Archaeology

Our multicopter services in the field of archaeology at a glance:

  • Visual condition recording and documentation

    • High-resolution aerial images for documenting archaeological discoveries and for regular documentation of excavation progress
    • High-resolution videos from the air for inspecting and documenting actual conditions and for visual support for digs
    • Thermal detection and analysis using multicopters in archaeology
    • 3D logging using multicopter photogrammetry, multicopter laser scanning and terrestrial laser scanning Result: colour point clouds, 3D views and panoramas
  • Surveying, mapping and visualisation using multicopters in archaeology

    • Point cloud as a result of 3D surveying with multicopters or 3D raw data record for archaeological applications
    • Georeferenced orthomosaic photos of archaeological excavation sites
  • 3D mesh models based on drone data in archaeology

    • Digital elevation models, height grids and digital terrain models for visualisation and/or use in GIS software
    • Textured 3D mesh models for the visualisation and realistic illustration of objects; e.g. for virtual experiences in combination with VR goggles (virtual reality goggles or VR Cardboard)

Use of multicopters in the field of archaeology

Mapping, cataloguing and documentation of finds using UAVs from the air and laser scanners on the ground

Aerial images and data records from multicopters, also referred to as drones or UAVs, help archaeologists, researchers and clerical staff with a large number of applications and documentation. Through the deployment of multicopters in the field of archaeology, it is possible to record a lot of information for documentation and analysis in the shortest possible time and with the least possible effort from a bird’s-eye view. This accelerates the mapping, cataloguing and safeguarding of finds, which supports archaeologists and preservationists from a technical standpoint.

Our reliable multicopters autonomously fly over large areas such as excavation sites and their environments and enable the use of various sensors, such as photo, video, multispectral and thermal cameras, such as LiDAR scanners (laser scanners).

In addition to high-resolution images (RGB, IR or multispectral), it is three-dimensional and spatially referenced data which primarily provides archaeology with serious value-added when drones are deployed. Thanks to precise georeferencing (localisation) using GPS, archaeological finds (artefacts geofacts, biofacts) can be recorded to pinpoint accuracy, distributed and documented during or after logging. Furthermore, archaeological discoveries can be documented to the tiniest detail and photorealistically from the air and on the ground through the use of technologies such as  photogrammetry and laser scanning (LiDAR scanning). For the time and quality-optimised logging of three-dimensional data on the ground, we use terrestrial laser scanners in order to document digs in an object-based way (also in colour and realistically) – handmade drawings of excavated areas are thus no longer necessary.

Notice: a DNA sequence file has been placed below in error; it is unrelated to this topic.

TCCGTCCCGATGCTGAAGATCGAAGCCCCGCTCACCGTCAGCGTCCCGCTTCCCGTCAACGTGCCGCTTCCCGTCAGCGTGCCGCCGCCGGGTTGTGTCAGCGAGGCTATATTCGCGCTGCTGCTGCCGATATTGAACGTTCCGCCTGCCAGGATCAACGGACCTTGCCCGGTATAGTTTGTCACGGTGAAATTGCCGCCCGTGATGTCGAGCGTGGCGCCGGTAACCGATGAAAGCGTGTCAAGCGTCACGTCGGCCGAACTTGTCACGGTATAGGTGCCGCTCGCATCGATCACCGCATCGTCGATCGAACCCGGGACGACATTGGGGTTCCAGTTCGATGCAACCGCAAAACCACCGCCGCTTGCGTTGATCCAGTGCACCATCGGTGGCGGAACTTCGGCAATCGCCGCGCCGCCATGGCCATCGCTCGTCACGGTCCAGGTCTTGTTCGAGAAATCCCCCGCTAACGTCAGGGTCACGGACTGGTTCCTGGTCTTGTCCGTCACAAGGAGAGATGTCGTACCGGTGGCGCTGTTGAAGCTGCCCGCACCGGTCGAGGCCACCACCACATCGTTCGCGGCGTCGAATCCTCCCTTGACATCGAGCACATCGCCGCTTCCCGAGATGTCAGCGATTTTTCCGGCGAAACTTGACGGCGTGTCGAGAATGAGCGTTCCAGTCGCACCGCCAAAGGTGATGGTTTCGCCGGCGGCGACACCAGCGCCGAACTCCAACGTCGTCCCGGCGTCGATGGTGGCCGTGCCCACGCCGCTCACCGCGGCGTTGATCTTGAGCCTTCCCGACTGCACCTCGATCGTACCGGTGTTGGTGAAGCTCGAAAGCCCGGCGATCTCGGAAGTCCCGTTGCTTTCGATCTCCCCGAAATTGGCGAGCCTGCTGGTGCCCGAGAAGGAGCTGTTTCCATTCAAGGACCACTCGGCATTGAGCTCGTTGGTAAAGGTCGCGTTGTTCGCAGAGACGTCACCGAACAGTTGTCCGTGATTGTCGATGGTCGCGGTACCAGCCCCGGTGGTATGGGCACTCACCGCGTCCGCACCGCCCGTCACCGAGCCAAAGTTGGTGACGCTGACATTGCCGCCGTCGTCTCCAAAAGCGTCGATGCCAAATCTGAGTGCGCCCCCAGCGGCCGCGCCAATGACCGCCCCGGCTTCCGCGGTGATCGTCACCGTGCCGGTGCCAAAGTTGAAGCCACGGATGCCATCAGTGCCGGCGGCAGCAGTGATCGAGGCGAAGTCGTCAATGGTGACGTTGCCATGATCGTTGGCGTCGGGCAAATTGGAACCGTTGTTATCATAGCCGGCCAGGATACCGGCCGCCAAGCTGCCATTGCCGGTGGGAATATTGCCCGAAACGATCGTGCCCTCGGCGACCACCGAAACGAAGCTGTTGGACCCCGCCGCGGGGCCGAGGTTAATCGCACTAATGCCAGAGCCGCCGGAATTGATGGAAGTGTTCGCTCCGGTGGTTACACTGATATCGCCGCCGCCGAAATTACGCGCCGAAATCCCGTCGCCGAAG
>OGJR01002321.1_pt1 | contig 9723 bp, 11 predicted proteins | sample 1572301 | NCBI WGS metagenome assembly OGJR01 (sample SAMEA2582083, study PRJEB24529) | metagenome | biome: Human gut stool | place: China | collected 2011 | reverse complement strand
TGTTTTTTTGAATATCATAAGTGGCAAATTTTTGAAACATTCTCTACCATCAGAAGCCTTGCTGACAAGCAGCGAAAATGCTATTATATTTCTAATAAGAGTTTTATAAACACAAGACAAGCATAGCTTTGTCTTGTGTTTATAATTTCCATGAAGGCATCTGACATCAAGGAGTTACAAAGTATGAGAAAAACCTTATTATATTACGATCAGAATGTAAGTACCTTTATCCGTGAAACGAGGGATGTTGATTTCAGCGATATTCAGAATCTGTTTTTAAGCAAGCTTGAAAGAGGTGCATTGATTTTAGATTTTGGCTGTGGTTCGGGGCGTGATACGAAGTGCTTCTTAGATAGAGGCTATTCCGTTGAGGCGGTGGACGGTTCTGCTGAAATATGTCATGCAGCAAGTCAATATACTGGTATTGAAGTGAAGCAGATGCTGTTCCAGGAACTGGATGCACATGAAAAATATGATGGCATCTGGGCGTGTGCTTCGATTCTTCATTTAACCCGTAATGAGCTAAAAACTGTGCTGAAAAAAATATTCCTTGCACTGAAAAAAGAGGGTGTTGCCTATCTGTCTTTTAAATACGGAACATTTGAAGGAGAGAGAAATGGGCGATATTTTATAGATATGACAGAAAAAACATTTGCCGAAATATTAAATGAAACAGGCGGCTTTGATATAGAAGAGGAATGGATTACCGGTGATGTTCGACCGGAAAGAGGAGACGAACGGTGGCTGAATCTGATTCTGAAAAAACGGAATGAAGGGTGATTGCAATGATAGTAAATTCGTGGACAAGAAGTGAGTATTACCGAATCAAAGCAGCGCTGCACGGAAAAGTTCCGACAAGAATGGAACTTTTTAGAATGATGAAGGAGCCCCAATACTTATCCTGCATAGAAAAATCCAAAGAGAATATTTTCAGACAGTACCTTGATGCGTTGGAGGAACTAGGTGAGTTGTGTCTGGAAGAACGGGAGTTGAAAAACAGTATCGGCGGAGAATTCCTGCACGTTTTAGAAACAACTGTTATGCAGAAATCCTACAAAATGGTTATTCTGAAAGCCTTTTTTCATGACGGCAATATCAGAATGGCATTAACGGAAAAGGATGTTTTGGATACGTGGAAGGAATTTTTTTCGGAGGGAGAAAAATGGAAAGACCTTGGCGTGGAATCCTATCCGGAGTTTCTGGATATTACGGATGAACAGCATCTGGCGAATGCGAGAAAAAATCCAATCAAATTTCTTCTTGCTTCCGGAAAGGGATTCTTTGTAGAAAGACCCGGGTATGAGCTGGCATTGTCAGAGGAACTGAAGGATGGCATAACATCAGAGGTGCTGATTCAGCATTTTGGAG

The recording of images and spatial data is performed in a contact-free manner. Using the data records obtained (using drones and LiDAR scanners), visible finds above ground can be recorded digitally, analysed and compiled to create an overall view. 3D raw data records (point clouds) form the digital basis for creating CAD drawings, 3D visualisations, 3D renderings and photomontages, which are increasingly in demand for graphical depiction and especially for media-related use. The faithful-to-detail models can also be used in education as well as research.

Surveying, mapping and visualisation using multicopters in archaeology

With our multicopters, we are able to three-dimensionally survey large and/or difficult-to-access areas in an efficient, contact-free and high-precision manner. From the photos or laser scanning data taken during flights (photogrammetry), we process a 3D point cloud, on the basis of which we derive high-precision data records, such as georeferenced orthomosaic photos and digital terrain models (DSMs / DTMs / height grids). By means of GIS or CAD software, colourful topographic maps, site plans and as-built plans can efficiently be created out of this material.